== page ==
Britain only began liberalising its regime in Hong Kong in the run-up to the handover, as a cynical exercise in displaying the superiority of the British system. Governor Patten's reforms introduced the first direct elections to a Legislative Council (Legco) in September 1995. Although this has been heralded as democratic reform, the Legco is not the ruling body. Hong Kong has been run by the Executive Council (Exco) headed by the Governor. All members of the Exco are appointed, not elected. Any future problems due to the lack of democracy, which will undoubtedly be blamed on the Chinese, will in fact be the legacy of British rule.

Hong Kong has in practice been part of China for years. Hong Kong's population is 98 per cent Chinese. Business links are also well established; Hong Kong capitalists did much to create the conditions in which a market economy could mushroom in the neighbouring Chinese province of Guangdong. As early as 1993, 80 per cent of local manufacturing firms in Hong Kong had transferred some or all of their production to mainland China; about 60 000 Hong Kong people were managing factories or other investments in China, while as many as four million workers in southern China were directly or indirectly employed by Hong Kong firms. In the other direction, China has been a net lender to Hong Kong since 1982. Hong Kong and China are already joined at the hip.

The view from Hong Kong itself of the handback has largely been squeezed out of the public debate in Britain. The only opinions heard from Hong Kong are those of dissidents who have every reason to fear Chinese rule, or the minority of stateless individuals who by now should have been issued with British passports. The voices of the majority of ordinary Hong Kong working people have not been reported. Among them there is a widespread mood of indifference-'A new government? So what? Life is hard and will carry on being hard'. But at the same time there is an air of optimism about the return to their increasingly powerful Chinese homeland. The British press may not like to report it, but the fact is that the majority of Hong Kong people do not like the British. They see them as arrogant, elitist foreigners. They may not be warmly embracing the Beijing bureaucracy, but they certainly will not shed a tear when the British finally leave.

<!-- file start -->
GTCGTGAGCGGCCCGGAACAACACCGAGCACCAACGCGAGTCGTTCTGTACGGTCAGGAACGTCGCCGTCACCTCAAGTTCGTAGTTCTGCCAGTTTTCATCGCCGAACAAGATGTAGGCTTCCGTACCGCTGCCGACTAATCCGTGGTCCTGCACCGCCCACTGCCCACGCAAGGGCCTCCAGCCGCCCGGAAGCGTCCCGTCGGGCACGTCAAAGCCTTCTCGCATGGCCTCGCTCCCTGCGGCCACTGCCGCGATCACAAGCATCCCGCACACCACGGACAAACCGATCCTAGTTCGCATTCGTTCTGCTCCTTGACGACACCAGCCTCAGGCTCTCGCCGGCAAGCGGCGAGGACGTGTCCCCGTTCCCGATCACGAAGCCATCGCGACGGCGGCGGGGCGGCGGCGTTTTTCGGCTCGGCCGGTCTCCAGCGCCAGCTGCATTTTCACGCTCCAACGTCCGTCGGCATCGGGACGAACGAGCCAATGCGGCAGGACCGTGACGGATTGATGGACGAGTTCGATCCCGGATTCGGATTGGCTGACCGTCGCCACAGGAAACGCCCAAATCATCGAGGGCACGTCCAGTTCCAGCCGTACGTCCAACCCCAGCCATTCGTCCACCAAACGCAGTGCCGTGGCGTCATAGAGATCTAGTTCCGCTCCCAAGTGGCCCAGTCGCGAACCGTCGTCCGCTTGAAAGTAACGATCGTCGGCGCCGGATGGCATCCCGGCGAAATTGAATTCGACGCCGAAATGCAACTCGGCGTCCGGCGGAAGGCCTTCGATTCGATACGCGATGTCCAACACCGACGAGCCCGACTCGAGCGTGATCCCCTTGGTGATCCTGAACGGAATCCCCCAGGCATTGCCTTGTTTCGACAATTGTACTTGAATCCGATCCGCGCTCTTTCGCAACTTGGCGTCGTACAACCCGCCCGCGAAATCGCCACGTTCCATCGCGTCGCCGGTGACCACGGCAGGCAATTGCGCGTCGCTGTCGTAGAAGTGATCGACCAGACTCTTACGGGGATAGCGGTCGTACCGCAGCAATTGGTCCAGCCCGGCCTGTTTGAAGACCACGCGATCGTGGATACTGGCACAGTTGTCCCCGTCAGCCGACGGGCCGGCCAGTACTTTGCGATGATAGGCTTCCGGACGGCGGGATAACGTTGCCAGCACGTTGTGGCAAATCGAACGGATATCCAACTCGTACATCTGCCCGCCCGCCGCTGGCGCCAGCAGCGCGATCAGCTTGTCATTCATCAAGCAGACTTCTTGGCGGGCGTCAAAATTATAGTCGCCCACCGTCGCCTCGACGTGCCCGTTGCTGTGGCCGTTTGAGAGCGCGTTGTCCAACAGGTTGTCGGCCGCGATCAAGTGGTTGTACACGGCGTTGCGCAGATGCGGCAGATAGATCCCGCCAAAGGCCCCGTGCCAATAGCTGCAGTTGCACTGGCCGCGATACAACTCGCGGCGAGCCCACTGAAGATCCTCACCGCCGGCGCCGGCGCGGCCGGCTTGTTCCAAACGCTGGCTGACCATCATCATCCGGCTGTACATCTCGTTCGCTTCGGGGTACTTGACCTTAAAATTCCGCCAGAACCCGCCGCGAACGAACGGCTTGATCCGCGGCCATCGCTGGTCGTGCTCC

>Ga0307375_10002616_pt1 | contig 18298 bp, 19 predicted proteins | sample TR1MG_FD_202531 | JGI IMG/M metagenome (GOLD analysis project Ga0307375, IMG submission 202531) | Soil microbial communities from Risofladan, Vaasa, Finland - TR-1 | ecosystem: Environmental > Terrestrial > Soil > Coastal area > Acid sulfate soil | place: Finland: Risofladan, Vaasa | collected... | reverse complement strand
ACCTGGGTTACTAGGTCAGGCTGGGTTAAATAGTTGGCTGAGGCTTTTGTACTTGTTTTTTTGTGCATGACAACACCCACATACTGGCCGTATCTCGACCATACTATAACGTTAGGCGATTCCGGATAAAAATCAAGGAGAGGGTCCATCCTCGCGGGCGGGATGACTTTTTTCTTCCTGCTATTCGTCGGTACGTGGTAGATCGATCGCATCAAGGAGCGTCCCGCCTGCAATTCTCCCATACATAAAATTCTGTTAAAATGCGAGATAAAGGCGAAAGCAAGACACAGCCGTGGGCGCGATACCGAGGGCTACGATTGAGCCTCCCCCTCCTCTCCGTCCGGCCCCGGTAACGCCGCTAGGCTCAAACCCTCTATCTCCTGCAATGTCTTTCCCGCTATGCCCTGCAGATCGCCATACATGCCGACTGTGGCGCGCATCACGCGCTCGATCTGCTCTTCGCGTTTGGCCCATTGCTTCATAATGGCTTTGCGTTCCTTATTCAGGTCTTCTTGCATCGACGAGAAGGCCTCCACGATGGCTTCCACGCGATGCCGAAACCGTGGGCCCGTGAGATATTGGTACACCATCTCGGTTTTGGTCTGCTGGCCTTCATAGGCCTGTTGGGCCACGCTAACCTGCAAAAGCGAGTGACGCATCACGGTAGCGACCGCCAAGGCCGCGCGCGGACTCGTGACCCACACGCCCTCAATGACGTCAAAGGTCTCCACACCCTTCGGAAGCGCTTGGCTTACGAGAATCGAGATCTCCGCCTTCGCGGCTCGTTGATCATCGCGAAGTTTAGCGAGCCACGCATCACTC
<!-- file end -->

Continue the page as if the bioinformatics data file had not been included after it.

The newly emerging elites in the East are every bit as authoritarian minded as their Western predecessors. They might not use the same racially-loaded language when they talk about the Chinese masses, but their message is similar. Providing for the natives, rather than giving them any say in running their own affairs, is an approach which unites Western governments and corporations with Hong Kong officials and every ruling bureaucrat in China. All the panics about the unfree future of Hong Kong are no more than British bombast, empty attempts to cover up the fact that Britain's anti-democratic record in Hong Kong, is, if anything, something the Chinese government would love to emulate. Hong Kong is probably the best example of how the market has thrived in the East, not in spite of, but because of the absence of liberal democracy.